Last written in 104 days ago, huh? This blog isn’t dead, it’s just been… hibernating.
Well, since I last wrote about LCA, it’s well and truly finished. As I mentioned in that post, I gave 2 talks and a lightning talk on Monday, the first day of miniconfs, so now there are videos. Distributed wikis (40 min), An approach to natural language generation (28 min), and Neurosexism (10 min).
Shortly after LCA I moved house, and my new house was flooded, and one casualty was my desktop tower, which was sitting on the floor. (I assume the hard drive is probably OK, but since hooking my keyboard and monitor up to my netbook, I haven’t been so motivated to check.) So that was a big drama that was fairly disruptive (but my life has been back to normal for some months now).
Anyway at the moment there are
twothree geeky activities that I am actively pursuing.
The first is attending Girl Geek Dinners Melbourne (see also Meetup, Facebook). They are being driven by Jes Lowry, who has done a great job at securing a suitable venue and being really dedicated about having events consistently, and even beyond that organising a really diverse set of events designed to interest as many different sets of girl geeks as possible. So if you are a geeky woman in Melbourne, I really recommend coming along sometime.
The second is an attempt to start doing some Zookeepr hacking. Zookeepr is the conference software used by LCA, written in Python, uses the Pylons framework. Open source, natch. There was a code sprint-style event in mid April which was very useful as I was able to lean over the shoulder of someone else learning, and get an overview of the system components and how they came about and so on. Previously I was only familiar with the public/registrant components of the website, and the papers reviewing section (having been on the papers ctte for a couple of years). Naturally there is heaps of admin stuff that I had never seen, or even thought about existing. Just before the code sprint, the codebase was moved to Github, so learning enough Git to get by is also, well, overdue.
Sidenote: Github is great, right, so why is their Issues system so rubbish? One thing I like to do when exploring a new project is poke around the bugtracker, try and make order from the chaos. Like assign tags/categories, fix tags, make new tags. Re-write a bug title/description to be more precise or explanatory. All that kind of stuff. Seems impossible if you are not a project admin in Github. One area Launchpad beats Github hands down, then, is in the issue tracking.
My first attempted task is going to be working on a script for automated deployment. I’m going to try it in Fabric, being familiar with that from my workplace. Using Fabric seems quite common in Django-land, but I haven’t found many (anyone?) talking about using it with a Pylons project. I’m not sure if I should try and figure out why that is, or not.
Apart from that I would like to look at the testing, roles/ACLs, papers reviewing workflow-ish stuff, setting up a plain default theme and online demo instance, docs… OK that’s enough. :)
Finally I am making some progress in the world of Arduino. After LCA2010 I was inspired to buy a starter Arduino kit, and a Rainbowduino. However what the Rainbowduino offers in shiny, it completely and utterly lacks in beginner-friendly documentation. So after I bought it I tried to figure out how to use the Seeedstudio library to program it, but mostly failed, and then was rather stuck. So it all sat in a box for a long time for Another Day.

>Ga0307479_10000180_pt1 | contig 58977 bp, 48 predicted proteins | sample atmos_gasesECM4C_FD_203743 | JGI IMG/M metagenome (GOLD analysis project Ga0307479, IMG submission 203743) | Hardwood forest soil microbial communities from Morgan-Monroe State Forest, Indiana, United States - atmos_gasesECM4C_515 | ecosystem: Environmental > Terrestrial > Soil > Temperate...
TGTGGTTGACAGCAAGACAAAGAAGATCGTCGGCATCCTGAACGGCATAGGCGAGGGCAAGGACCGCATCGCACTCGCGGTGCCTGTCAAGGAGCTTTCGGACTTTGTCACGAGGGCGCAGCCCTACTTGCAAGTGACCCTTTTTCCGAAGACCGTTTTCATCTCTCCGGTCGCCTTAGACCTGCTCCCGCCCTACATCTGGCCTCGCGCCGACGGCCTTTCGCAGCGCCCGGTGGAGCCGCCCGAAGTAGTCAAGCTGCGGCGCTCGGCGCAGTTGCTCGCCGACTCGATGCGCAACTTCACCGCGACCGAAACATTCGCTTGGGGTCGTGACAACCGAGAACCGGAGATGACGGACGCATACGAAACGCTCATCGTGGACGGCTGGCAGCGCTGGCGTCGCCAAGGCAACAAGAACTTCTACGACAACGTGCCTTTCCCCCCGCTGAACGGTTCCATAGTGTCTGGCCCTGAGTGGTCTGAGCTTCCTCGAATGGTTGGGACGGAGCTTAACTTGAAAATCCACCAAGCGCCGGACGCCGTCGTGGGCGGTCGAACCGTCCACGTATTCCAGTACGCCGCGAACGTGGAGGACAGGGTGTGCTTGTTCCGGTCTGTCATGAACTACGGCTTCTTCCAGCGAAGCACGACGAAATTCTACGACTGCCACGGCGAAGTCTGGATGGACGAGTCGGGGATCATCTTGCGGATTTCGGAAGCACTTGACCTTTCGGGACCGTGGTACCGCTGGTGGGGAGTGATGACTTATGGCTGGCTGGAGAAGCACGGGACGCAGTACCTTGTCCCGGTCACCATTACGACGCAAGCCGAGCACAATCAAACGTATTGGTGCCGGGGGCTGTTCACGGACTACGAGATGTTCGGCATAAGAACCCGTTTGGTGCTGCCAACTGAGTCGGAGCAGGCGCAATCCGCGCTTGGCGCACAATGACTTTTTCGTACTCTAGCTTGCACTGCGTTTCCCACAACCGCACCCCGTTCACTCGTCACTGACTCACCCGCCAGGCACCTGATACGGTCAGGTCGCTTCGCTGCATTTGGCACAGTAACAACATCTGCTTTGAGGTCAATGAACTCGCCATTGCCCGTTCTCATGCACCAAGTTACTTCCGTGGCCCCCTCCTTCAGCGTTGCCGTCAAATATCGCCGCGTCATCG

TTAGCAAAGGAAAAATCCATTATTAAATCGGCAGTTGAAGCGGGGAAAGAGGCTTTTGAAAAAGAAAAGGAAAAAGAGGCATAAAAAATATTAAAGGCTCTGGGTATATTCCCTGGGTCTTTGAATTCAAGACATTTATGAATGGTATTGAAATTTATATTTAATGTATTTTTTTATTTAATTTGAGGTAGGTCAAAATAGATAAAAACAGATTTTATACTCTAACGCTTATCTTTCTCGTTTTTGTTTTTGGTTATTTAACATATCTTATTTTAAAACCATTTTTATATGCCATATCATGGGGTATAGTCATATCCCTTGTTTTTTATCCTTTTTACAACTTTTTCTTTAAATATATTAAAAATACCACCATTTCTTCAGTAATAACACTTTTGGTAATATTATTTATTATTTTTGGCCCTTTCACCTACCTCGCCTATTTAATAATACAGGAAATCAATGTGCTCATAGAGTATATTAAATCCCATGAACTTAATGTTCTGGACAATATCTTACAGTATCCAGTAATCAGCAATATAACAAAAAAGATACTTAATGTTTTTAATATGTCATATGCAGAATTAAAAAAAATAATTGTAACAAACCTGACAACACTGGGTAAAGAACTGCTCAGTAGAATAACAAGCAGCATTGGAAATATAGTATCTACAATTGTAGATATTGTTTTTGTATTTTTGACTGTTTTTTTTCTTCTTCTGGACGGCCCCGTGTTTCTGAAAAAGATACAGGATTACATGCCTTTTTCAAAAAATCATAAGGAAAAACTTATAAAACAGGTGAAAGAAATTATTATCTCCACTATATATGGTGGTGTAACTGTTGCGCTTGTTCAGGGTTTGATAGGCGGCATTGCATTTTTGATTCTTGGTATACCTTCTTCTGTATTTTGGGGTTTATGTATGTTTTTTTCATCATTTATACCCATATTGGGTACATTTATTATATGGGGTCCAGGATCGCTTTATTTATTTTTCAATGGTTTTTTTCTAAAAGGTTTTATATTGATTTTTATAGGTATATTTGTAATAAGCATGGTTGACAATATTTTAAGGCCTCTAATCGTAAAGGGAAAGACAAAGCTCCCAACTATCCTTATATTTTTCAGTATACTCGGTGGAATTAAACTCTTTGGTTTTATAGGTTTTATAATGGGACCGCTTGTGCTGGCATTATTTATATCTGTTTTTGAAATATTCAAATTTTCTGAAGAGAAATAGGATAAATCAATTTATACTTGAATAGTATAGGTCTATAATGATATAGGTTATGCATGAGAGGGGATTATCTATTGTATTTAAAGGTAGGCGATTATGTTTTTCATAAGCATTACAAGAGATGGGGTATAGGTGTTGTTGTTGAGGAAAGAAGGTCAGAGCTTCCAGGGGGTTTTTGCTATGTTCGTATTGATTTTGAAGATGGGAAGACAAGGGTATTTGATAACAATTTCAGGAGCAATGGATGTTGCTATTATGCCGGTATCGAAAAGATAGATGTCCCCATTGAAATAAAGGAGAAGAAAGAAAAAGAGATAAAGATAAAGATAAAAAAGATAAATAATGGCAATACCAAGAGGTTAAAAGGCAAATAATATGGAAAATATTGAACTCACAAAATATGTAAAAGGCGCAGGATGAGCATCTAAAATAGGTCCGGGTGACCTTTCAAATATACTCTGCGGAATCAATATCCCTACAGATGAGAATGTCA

Then a few months ago, Andy Gelme came and spoke at GGD Melbourne , and brought lots of toys. :) He encouraged us to come and get involved in the hackerspace. One of the other women who attended was interested in going along, and eventually we coordinated enough to go along to the weekly Tuesday workshops a couple of times. Our timing was not great as most attendees were busily working on their project for the Great Global Hackerspace Challenge. However I did some poking around and still made some small progress.
One of my initial problems has been being able to successfully send programs to the Rainbowduino board. The recommendations on the web are to do it via another Arduino board. However I would often get an ‘avrdude’ error, which Google shed little light on. Last week Andy spent some time to sit down with me and suggested that the chip on my Arduino board may be getting the way, and intercepting my program instead of faithfully passing it onto the surrogate Rainbowduino board. (That’s my impression of what’s going on. :)) So he suggested using a FTDI board instead of an Arduino board as the messenger… which unequivocally worked! Success!
So on the basis of ordering one of these from Little Bird Electronics, I picked up a couple of other useful bits as well:
(click image to view on Flickr for annotations)
The FTDI board is connected to the computer via miniUSB, which I already have a cable for, and to the Rainbowduino via jumper cables (there may be some soldering this week to make a connector thing suitable for my Rainbowduino… ooh-err!).
Anyway in cursing the poor Seeedstudio documentation for the hundredth time, I reflected that I had not picked the gentlest introduction to Arduino by choosing a Rainbowduino. I thought, maybe there is something else I could use that could help me get a grip on I2C and so on before I worry about the Rainbowduino specifically. With a short bit of poking around I found the BlinkM, which is a “smart” multi-colour LED that has enough brains to run Arduino programs as a stand-alone thing. I’m not about to do that but I think it’s reasonably analogous to the Rainbowduino.
And thankfully, the docs are EXCELLENT.
So – progress, it’s happening.